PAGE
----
In this example, I will use Terraform to provision an Ubuntu 16.X server on Amazon EC2. To use Amazon Inspector, this server needs to be part of a “Resource Group”, that is used by Terraform to identify the specific targets that it would need to be run against. Subsequently, I will generate Amazon Inspector-specific configurations to specify an “Assessment Template” which is Amazonspeak for “configure a set of rules to be run against the target(s)”. Finally, after this has been provisioned, you can actually “run” the assessment, which in this case is 1 hour.
Explanation (for the above):
- In the above code snippet, I am provisioning an AWS EC2 ubuntu instance, using a generated keypair to inject ssh keys into the newly provisioned instance.
- In line 12: I am adding this EC2 server to a tag called “InspectInstances” which I will be using subsequently to run Inspector assessments against (Resource Group)
- Line 15–26: I am downloading and installing the Amazon Inspector agent from an approved source. Consider hash-matching for higher security.
Explanation (for the above):
- In this segment of the instance.tf file, I am initializing a Resource Group that will be used by Amazon Inspector to perform its security scan. (Line 1–5)
- Subsequently, I am adding all the servers in that Resource Group to be targets of my security assessment. Please note that this will only work against servers that have the agents installed.
- Lines 12–23, I am defining an Assessment Template. In this case, my server is hosted in the us-east-1 region. So the rules for CVE, CIS, etc are specific to the region. You can find this list of Amazon Resource Names (arns) here and here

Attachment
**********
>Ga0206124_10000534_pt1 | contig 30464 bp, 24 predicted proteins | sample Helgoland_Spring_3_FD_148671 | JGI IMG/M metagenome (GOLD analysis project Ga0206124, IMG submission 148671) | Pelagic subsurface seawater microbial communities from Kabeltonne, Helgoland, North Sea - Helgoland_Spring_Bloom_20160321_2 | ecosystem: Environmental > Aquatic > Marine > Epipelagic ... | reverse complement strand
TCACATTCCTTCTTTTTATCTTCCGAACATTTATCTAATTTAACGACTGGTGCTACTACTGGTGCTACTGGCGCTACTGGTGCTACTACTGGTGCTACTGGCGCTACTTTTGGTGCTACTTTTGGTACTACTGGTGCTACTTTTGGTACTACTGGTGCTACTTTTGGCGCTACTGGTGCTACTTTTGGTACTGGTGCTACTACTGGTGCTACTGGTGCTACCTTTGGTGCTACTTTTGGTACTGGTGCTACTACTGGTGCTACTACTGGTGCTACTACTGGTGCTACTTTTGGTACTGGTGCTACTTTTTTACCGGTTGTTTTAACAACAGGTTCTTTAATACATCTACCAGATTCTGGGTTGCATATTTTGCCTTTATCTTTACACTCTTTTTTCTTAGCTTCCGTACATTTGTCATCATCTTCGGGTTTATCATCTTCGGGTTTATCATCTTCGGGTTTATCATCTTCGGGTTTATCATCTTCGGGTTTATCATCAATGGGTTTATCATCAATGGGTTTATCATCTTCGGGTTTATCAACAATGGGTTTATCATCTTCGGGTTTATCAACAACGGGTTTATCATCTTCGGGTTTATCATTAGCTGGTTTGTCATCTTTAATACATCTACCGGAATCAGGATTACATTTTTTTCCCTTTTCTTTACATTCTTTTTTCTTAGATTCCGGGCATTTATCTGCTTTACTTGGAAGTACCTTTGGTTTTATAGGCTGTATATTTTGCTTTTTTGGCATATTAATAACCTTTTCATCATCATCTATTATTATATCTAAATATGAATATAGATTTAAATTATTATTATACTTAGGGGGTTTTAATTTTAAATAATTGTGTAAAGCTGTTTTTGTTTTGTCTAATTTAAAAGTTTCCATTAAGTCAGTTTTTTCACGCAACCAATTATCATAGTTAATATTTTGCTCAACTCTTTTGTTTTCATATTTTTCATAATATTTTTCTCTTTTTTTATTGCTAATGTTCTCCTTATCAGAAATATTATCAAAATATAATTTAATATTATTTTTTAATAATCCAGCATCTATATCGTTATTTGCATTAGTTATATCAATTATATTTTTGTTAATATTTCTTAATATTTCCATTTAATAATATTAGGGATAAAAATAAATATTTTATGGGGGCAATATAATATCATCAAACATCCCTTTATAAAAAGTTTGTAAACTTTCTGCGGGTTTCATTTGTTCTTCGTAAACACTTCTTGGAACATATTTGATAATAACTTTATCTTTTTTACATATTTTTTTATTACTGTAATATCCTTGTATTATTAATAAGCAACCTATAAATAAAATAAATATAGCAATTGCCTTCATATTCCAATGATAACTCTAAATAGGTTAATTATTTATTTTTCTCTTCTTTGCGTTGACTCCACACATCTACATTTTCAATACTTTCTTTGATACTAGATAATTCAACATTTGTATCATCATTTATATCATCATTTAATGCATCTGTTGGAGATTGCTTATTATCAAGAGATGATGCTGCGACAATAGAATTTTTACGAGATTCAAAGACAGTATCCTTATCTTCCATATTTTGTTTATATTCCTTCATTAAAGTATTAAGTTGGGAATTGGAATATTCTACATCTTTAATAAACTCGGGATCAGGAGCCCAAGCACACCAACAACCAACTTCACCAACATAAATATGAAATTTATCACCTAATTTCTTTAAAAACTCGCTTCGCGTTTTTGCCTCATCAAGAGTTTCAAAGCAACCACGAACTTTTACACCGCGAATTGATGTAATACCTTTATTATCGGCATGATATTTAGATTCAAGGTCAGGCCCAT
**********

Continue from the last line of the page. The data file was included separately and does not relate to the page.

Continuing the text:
Please note that this code is only for demonstration purposes. I have not added several other security features to the EC2 deployment like VPCs, and more restrictive security groups. That’s beyond the scope of this article
Now, once I run “terraform apply”, I would find that the EC2 server (ubuntu 16) gets provisioned and the inspector agent gets installed in the server.
Subsequently, an Amazon Inspector Assessment also gets provisioned, based on the Resource Group, Assessment Rules and Targets.
All that remains now is to actually “run” the assessment. Unfortunately, I didnt find any terraform modules that run the assessment for you (I may be wrong). However, since AWS can be completely controlled with its SDK, you can use boto (or equivalent) to invoke the “run_assessment()” function.
For this example, I manually invoked the “Run Assessment” and these are the example of some of the results
As you can see, Amazon Inspector has identified a number of security issues that I would need to investigate and remediate as required.
- Amazon Inspector is Vulnerability Scanning Service from Amazon that works in an “agent-based” mode against specific Operating Systems on EC2
- Terraform has comprehensive modules that allow you to not only provision and setup infrastructure on cloud environments, but also invoke APIs related to ancillary services like Amazon Inspector